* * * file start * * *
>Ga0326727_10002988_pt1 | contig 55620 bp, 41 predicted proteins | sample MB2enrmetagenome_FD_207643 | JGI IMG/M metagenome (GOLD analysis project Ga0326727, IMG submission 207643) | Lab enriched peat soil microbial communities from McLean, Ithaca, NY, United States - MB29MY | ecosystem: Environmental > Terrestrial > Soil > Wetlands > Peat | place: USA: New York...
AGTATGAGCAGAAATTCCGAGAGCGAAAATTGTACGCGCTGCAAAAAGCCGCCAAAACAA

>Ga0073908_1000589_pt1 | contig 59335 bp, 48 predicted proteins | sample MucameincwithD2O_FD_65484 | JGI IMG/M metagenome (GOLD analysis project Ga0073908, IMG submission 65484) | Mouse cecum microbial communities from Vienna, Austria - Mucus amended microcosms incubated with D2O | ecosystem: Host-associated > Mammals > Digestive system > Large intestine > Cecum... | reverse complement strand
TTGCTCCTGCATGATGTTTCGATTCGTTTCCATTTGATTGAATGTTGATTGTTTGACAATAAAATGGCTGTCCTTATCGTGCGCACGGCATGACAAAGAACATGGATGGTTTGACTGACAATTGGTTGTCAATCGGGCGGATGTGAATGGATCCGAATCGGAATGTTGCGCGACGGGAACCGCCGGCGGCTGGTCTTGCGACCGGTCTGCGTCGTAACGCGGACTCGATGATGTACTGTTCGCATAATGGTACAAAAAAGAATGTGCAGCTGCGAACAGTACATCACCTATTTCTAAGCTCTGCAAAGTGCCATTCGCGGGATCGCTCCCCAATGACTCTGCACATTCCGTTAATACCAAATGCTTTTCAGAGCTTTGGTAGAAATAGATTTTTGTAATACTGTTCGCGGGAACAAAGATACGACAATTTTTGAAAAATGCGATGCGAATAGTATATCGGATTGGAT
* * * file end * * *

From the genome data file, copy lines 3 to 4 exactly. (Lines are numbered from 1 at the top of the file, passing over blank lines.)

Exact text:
>Ga0073908_1000589_pt1 | contig 59335 bp, 48 predicted proteins | sample MucameincwithD2O_FD_65484 | JGI IMG/M metagenome (GOLD analysis project Ga0073908, IMG submission 65484) | Mouse cecum microbial communities from Vienna, Austria - Mucus amended microcosms incubated with D2O | ecosystem: Host-associated > Mammals > Digestive system > Large intestine > Cecum... | reverse complement strand
TTGCTCCTGCATGATGTTTCGATTCGTTTCCATTTGATTGAATGTTGATTGTTTGACAATAAAATGGCTGTCCTTATCGTGCGCACGGCATGACAAAGAACATGGATGGTTTGACTGACAATTGGTTGTCAATCGGGCGGATGTGAATGGATCCGAATCGGAATGTTGCGCGACGGGAACCGCCGGCGGCTGGTCTTGCGACCGGTCTGCGTCGTAACGCGGACTCGATGATGTACTGTTCGCATAATGGTACAAAAAAGAATGTGCAGCTGCGAACAGTACATCACCTATTTCTAAGCTCTGCAAAGTGCCATTCGCGGGATCGCTCCCCAATGACTCTGCACATTCCGTTAATACCAAATGCTTTTCAGAGCTTTGGTAGAAATAGATTTTTGTAATACTGTTCGCGGGAACAAAGATACGACAATTTTTGAAAAATGCGATGCGAATAGTATATCGGATTGGAT